Catherine Lad speaking in support of Arlington’s parks with her sons Andrew (left, as Teddy Roosevelt) and Matthew (right, as Abraham Lincoln).
Photo by Vernon Miles.
The Four Mile Run of tomorrow is taking shape in Arlington. After two years of planning and discussion in commissions and subcommittees, the framework of a plan is making its way towards the County Board.
At its April 11 meeting, the Planning Commission approved the recommendation that the County Board advertise the Four Mile Run Valley policy framework for final action in its May meeting.
Within the framework there are two concept plans, one that focuses on retention and adaptive reuse, the other with moderate change. The retention and reuse plan maintains the area’s prominent industrial and service commercial uses along Four Mile Run Drive, except for a motel and vacant sites in the area to be redeveloped as mixed-use developments. The moderate change plan pushes for a greater variety of uses in the area, focusing on a greater mixture of space uses, with greater area walkability and park accessibility.
Based on community input and transportation analysis, county staff recommended the retention and reuse plan. Staff reported that the community had expressed concerns about the loss of the industrial and commercial zones along Four Mile Run Drive and urged that preserving that character be included as a priority.
“This is not a failing industrial area,” said Charles Monfort, chair of the Four Mile Run Valley working group, noting that many of these were car repair places, dog care places, and other uses that can’t be found elsewhere in Arlington. “These are successful businesses. We don’t want to get rid of those. It’s a well-liked, well-used set of businesses.”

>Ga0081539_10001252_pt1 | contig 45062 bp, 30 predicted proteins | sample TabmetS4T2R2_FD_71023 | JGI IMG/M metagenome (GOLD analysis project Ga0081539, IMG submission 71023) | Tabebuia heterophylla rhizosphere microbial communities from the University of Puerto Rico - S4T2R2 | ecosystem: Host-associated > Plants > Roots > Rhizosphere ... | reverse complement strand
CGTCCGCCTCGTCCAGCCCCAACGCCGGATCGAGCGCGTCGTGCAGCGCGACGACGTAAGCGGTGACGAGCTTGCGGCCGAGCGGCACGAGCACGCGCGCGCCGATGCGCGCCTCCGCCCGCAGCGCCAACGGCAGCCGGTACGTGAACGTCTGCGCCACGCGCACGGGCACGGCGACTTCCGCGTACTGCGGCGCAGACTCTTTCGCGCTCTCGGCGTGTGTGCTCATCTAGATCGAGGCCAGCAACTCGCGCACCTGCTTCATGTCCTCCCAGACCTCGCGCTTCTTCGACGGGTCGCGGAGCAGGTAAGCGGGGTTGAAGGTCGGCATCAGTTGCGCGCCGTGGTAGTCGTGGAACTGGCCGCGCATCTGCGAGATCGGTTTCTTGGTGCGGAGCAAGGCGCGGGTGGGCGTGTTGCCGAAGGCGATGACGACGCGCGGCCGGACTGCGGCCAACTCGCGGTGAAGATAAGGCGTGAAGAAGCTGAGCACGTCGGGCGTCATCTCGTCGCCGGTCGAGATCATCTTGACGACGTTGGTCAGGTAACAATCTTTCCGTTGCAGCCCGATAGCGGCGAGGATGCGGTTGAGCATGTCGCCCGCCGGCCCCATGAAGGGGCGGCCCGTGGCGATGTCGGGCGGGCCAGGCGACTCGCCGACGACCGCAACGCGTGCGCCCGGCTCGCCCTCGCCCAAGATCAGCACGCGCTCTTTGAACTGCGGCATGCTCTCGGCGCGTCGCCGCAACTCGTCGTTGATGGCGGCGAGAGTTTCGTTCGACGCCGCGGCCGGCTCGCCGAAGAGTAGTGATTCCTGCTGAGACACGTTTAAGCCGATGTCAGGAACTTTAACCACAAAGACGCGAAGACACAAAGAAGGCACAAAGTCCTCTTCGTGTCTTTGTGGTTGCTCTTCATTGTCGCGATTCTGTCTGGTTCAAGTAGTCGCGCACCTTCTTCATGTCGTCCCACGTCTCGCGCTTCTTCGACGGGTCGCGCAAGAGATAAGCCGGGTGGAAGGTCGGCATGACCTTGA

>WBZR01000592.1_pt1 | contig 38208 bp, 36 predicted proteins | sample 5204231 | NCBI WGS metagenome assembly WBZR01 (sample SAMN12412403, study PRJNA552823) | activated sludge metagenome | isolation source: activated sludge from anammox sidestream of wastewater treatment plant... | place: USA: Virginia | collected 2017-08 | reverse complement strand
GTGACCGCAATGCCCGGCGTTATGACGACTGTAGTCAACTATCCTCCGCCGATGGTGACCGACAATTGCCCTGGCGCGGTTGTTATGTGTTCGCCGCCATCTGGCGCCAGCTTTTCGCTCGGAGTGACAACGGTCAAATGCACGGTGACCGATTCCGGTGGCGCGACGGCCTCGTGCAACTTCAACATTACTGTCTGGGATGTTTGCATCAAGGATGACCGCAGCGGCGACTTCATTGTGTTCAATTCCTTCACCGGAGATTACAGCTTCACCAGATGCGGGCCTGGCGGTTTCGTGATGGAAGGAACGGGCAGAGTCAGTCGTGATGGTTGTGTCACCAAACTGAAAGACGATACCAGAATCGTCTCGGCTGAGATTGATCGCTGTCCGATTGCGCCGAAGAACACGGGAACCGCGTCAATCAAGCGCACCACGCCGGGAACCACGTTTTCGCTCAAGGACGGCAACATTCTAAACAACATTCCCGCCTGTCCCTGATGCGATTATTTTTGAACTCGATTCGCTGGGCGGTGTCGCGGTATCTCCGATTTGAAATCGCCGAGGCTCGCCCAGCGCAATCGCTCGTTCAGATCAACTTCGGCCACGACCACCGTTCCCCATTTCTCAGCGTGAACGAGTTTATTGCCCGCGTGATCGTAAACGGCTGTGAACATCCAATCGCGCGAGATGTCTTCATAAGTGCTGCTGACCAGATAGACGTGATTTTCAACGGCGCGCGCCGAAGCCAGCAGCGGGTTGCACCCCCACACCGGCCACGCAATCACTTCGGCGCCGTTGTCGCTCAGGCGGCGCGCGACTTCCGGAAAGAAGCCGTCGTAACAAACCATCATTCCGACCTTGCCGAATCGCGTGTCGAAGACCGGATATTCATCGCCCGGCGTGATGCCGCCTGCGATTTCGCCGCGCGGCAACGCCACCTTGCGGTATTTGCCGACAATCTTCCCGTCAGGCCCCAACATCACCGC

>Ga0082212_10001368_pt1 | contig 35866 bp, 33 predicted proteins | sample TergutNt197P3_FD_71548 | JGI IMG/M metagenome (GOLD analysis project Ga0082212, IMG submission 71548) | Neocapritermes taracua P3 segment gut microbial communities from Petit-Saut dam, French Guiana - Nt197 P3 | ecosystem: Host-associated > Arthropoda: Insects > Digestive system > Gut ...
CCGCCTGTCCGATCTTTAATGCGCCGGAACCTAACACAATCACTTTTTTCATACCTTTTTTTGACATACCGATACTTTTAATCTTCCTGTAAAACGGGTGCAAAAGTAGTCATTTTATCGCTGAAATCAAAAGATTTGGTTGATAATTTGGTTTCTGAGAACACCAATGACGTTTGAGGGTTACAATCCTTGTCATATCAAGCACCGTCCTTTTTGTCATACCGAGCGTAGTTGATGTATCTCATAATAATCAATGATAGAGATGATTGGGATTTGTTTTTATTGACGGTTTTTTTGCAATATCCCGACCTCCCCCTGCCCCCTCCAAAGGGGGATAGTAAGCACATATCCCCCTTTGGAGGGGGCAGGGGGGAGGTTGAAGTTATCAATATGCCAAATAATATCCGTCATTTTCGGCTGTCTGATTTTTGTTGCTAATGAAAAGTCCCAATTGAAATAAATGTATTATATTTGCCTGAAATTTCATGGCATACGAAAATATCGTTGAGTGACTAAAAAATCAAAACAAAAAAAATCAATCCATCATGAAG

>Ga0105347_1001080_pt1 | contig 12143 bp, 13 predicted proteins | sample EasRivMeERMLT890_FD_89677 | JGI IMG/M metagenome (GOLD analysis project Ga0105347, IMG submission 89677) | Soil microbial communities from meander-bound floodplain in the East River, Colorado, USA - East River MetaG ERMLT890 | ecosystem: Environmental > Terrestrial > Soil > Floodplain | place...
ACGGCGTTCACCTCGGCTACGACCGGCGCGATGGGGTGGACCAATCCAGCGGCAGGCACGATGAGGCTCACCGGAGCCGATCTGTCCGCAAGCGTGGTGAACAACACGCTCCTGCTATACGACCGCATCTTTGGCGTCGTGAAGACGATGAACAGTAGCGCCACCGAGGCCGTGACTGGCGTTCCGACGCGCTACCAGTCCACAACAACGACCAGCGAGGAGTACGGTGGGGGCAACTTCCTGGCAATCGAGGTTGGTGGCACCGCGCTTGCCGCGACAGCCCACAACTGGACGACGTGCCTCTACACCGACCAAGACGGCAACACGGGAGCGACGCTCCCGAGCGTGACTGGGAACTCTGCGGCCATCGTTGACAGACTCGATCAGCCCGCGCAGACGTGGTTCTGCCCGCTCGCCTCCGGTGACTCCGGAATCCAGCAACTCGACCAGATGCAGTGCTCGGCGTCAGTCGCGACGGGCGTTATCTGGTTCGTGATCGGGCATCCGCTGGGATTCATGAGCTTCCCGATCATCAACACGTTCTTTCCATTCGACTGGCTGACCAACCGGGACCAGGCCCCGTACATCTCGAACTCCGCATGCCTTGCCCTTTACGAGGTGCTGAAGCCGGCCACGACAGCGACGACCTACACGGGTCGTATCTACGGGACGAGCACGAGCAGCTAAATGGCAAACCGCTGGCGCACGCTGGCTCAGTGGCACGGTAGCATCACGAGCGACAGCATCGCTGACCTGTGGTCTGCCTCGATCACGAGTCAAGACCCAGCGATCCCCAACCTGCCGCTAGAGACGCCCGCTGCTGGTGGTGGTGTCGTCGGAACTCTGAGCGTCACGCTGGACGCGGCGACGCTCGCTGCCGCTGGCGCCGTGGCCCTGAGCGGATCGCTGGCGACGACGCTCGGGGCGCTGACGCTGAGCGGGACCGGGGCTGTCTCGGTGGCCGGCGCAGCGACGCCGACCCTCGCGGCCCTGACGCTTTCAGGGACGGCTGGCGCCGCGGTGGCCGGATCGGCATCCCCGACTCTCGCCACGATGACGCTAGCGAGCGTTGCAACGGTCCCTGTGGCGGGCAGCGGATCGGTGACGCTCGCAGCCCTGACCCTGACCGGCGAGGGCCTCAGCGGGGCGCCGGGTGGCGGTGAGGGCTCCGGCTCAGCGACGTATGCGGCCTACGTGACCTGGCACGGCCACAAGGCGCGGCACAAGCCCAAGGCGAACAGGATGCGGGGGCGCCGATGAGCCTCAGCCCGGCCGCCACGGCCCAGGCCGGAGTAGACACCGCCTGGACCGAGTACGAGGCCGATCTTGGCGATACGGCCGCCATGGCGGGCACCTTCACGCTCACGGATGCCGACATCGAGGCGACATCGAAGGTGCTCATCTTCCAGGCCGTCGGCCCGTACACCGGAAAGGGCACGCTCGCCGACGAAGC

Monfort also said there had been concerns in the community that the extremely popular Shirlington Dog Park would be changed or moved. Monfort said the current plans involve some improvements to the park, but nothing that will change its current location.
However, in the long run, Monfort said the plan will face challenges in funding. Many other development plans throughout Arlington are funded from contributions by developers in exchange for exceeding density limits. But Monfort said the plans for Four Mile Run will rely on Arlington’s budget, which given some of the tight constraints of the last few years, could be a challenge.
While most of the Planning Commission expressed satisfaction with the planning framework, with Planning Commission chair Jane Siegel calling the area Arlington’s diamond in the rough, there was some pushback. Commissioner Daniel Weir said he was concerned going into the meeting that only one of the concepts would move forward to the County Board. In May, both concept plans will be presented to the County Board for review.
“I don’t want to belittle work of two-year process, but I do not support [framework],” said Commissioner Stephen Hughes. “I do agree with the intents to retain commercial for businesses already there, and the work on Jennie Dean Park that is desperately overdue, [but] where the plan falls short is visioning for the future. [It’s] increasing the intensity of use in an area without really thinking about the concept of where and how to address park needs throughout community. As we increase population in these areas close to this site, [that’s] going to come into desperate need for rectangles and diamonds. They are going to need large acreage, and the more valuable those sites are the harder they are to come by. Not laying out a vision for a large continuous park is a disservice to the community.”
The vote was passed with eight in favor and Hughes abstaining. In May, the County Board will review the framework for approval.